“The heart’s memory eliminates the bad and magnifies the good, and that thanks to this artifice we manage to endure the burden of the past.” Gabriel Garcia Marques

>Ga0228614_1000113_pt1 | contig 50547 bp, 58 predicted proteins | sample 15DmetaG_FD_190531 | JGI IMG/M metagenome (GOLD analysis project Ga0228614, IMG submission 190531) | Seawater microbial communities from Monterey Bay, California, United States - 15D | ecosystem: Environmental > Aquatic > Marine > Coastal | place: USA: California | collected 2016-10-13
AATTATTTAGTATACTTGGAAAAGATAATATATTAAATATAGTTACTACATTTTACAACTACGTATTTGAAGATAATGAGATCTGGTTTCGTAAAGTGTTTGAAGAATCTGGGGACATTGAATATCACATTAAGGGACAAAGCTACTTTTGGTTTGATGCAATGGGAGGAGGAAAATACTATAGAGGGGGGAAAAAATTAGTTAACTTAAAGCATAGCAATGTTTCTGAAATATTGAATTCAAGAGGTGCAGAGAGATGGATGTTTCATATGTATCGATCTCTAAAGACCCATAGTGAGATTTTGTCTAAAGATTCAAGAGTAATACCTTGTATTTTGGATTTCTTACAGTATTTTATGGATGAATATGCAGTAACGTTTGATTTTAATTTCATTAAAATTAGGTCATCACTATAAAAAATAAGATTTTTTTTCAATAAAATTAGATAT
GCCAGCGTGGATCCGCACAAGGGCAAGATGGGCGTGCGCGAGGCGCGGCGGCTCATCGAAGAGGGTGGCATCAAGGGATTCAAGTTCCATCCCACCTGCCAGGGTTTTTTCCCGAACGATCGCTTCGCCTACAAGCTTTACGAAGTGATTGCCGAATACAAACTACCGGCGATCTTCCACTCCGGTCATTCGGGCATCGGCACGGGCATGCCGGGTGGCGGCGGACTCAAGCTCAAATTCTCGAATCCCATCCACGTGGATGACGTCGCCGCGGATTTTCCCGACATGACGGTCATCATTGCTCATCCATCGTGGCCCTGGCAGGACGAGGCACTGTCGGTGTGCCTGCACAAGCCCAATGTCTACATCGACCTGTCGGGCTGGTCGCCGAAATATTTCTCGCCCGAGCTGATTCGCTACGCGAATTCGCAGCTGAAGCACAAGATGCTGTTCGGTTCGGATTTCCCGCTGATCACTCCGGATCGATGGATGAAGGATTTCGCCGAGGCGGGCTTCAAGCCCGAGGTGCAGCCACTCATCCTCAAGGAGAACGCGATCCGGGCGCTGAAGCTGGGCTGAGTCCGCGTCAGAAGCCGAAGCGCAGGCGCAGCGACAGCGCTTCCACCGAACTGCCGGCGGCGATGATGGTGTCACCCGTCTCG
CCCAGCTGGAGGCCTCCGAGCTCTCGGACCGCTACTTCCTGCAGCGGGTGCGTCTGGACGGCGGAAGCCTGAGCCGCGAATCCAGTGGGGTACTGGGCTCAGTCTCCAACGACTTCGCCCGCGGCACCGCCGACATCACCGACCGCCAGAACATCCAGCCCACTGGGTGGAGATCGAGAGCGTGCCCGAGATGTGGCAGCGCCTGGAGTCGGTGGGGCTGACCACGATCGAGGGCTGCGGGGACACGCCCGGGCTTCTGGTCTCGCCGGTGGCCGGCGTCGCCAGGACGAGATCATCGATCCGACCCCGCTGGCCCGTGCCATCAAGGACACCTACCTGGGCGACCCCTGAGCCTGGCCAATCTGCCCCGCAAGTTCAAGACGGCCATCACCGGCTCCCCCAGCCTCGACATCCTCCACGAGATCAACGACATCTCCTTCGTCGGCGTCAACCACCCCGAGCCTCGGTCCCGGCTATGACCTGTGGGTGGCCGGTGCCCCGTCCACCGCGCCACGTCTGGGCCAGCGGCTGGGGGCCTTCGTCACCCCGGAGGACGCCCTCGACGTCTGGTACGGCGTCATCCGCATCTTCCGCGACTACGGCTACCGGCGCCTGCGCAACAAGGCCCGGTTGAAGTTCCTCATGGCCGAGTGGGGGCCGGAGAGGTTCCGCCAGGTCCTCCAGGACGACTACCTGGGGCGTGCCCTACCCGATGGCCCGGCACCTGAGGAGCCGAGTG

The present global pandemic drastically changes the way we live. The Coronavirus has made us domestic prisoners, or as they say in the military, solitary confinement, or “the hole”, in an attempt to halt the progression of the virus. But, as a literary book worm that I am, one of my favorite books is “Love in the Time of Cholera” (or today “Coronavirus”). I prefer “Love in the Time of Coronavirus”. As the news of first cases of the virus reached us, we tended to believe, not in my backyard-NIMBY. Despite China’s far away distance, we soon moved into a panic mode and started to hoard things in preparation for the end. Hundreds of years from now this will be remembered as the “toilet paper crisis”. Quickly the Coronavirus epidemic changed in status to a worldwide pandemic. We have witnessed many changes, no more large gatherings or sporting events, and we have become a society of reclusion as if in a cloister. Now is a time of reflection. We need to maintain our physical and mental health and re-learn how to rely on our neighbors and community. The desire to help others, keep in touch, and show appreciation is sky high. My neighbor generously offered to bring me groceries, I write letters to my girlfriends, and the internet highway is busy keeping up communication with family and friends. The fear of acquiring the virus has transformed us so that we build physical barriers or social distance between friends and family members. However, it has helped develop closeness in the sense of caring for the well-being of the community and helping others during this time of social isolation. From businesses to family members, the goal is to minimize the risk of the spreading the virus. We provide a collective effort for the good of the community. The lessons learned from this event are that we need to be prepared, remain healthy, rely on each other, keep our spirits alive, and learn to appreciate a slower pace of indoor life. Remember the bygone era of board games, radio music, and just being close to those who are dear to us. Oh yeah, we do have television today. And, more important, be humble and give thanks for surviving another crisis.